Many people confuse and conflate these two terms but in reality, as in portfolio management, they actually mean different things.
Risk is quantified, measured; it uses numbers that exist today and can be crunched ten ways from Sunday. As such though, risk is necessarily backward-looking. Risk metrics can tell you all you need to know about how assets and portfolios performed in the past, and exactly what their "risk-adjusted" returns were. Risk gives you something quantitative and concrete to hang your hat on; it can be objectively analyzed without the need to make too many assumptions.
Uncertainty refers to what we don't know for sure about the present and can't know about the future.
For example, to cite a common area of risk measurement, I can tell you that through April 30 of 2014, the mutual fund rating agency Morningstar calculated that NEXTX had a trailing one-year upside capture of 149.96 percent, and a full-year downside capture of 69.71 percent, versus the S&P 500 total return. (Information from Morningstar.com) This means that over the past year, on an average day that the market was up, our fund performed approximately 50 percent better than the S&P 500, and on an average down market day, the fund was down only 69 percent as much as the index overall. As happy as I am with this trailing year result, it tells us very little about what results the fund may see in the coming year, or in any future period.
Uncertainty by its nature cannot be specifically measured. In our case, we look to invest in companies that our projections suggest will continue to grow rapidly because they have solid fundamentals and offer the most promising solutions to our most dangerous systemic threats. These companies are growing and will need to continue to grow at very rapid rates in order to be in any way commensurate with those threats. To illustrate, we know we are beginning to confront water scarcity, and we know we need far greater supplies of non-carbon-emitting energy. Do we know with certainty which companies addressing these concerns will have the best market performance? No. We are uncertain. But we do know that the world is rapidly mobilizing to address its systematic issues, and that the more attractively valued companies meeting the challenge of mitigating those issues will have far better than average growth potential.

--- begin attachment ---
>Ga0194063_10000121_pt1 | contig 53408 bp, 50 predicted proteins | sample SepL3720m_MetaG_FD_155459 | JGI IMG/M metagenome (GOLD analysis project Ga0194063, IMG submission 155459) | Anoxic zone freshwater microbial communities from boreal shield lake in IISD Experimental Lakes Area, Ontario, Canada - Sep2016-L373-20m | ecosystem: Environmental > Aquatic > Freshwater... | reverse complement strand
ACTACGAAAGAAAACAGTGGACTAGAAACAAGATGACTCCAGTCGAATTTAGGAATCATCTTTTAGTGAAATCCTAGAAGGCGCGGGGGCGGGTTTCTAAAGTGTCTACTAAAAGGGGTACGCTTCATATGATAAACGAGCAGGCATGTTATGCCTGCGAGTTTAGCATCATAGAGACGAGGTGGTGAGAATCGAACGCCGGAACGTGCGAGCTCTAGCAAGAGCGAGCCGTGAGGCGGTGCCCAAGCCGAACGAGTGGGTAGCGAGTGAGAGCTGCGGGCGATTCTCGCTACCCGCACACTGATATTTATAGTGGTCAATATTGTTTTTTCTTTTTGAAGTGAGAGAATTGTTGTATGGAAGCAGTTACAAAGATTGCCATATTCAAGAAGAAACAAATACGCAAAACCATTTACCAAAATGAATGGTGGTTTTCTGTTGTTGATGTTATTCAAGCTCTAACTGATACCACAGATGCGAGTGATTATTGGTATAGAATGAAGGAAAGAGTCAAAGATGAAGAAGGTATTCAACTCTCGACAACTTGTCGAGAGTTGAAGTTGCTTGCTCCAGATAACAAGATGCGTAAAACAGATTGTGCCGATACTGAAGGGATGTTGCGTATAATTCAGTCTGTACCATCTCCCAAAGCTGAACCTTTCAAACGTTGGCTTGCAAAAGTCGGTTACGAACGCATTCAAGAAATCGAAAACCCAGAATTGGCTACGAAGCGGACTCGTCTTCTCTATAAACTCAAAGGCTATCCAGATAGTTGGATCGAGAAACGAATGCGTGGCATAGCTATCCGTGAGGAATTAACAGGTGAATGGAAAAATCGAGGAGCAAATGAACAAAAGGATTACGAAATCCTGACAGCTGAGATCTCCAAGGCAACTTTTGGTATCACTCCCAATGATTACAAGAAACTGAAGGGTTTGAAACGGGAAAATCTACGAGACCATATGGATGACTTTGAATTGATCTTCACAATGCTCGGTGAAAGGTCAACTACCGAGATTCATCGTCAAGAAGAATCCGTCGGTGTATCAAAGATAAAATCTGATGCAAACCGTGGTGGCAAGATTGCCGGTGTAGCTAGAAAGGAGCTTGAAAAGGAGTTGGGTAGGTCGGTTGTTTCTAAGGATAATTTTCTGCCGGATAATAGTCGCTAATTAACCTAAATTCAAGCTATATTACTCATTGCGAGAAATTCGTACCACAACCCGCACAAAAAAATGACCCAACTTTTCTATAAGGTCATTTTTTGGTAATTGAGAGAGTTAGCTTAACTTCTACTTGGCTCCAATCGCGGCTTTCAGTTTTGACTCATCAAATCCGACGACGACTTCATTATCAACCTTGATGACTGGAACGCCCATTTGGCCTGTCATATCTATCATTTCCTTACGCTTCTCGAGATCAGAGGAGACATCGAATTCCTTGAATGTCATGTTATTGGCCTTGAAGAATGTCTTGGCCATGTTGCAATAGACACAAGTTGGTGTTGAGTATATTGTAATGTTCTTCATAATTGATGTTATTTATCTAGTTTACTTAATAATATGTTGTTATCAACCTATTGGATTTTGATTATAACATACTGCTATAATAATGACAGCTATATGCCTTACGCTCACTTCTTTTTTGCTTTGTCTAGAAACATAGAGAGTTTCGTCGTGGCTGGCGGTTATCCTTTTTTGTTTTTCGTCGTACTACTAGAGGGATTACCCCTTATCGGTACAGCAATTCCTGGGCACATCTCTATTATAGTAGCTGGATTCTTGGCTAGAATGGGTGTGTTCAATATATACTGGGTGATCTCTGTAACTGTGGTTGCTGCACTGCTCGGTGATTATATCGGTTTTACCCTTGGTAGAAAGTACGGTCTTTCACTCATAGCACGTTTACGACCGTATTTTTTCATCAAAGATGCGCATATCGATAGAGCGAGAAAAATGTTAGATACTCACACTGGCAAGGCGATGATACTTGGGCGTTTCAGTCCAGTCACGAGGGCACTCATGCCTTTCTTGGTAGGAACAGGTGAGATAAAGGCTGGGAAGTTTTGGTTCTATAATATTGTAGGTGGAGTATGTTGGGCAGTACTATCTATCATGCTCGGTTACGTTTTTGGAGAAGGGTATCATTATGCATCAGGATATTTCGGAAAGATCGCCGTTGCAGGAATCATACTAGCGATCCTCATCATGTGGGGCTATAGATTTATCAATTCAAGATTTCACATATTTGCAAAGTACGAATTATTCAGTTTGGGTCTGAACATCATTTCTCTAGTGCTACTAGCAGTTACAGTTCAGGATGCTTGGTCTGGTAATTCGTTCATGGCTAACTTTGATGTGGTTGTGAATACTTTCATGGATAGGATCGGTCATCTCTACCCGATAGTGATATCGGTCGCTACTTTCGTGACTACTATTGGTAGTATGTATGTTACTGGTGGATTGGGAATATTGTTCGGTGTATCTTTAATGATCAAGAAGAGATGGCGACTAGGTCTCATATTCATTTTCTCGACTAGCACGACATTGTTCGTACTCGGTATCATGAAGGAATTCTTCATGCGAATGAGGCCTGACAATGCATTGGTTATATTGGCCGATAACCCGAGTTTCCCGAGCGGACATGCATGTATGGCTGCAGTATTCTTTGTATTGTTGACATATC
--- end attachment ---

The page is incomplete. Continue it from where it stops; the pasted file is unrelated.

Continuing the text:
Imagining, modeling, and building portfolios of firms that are leaders in offering improvements to economic efficiencies and sustainability frontiers is both far more interesting than exact but irreproducible risk numbers from the past and also far more likely to result in selection of stocks with the best chances of thriving into the future. We believe we have to concentrate on selecting the most innovative, adaptive firms able to embrace uncertainty. Measurable risk numbers -- occurring as they do in the past -- are no longer the most reliable tools.
So, embrace uncertainty, let go of traditional risk, and use volatility.
Knowledge, innovation and technology are changing fast. A century ago, the totality of human knowledge was doubling every 100 years or so. Now, it's doubling every 13 months. Soon, according to some smart people at IBM, it may be doubling every 11 hours. The future will be nothing like the past. It's far better to proactively manage into the uncertainty of that future than it is to spend too much time reflecting on how great our risk metrics were. Last year.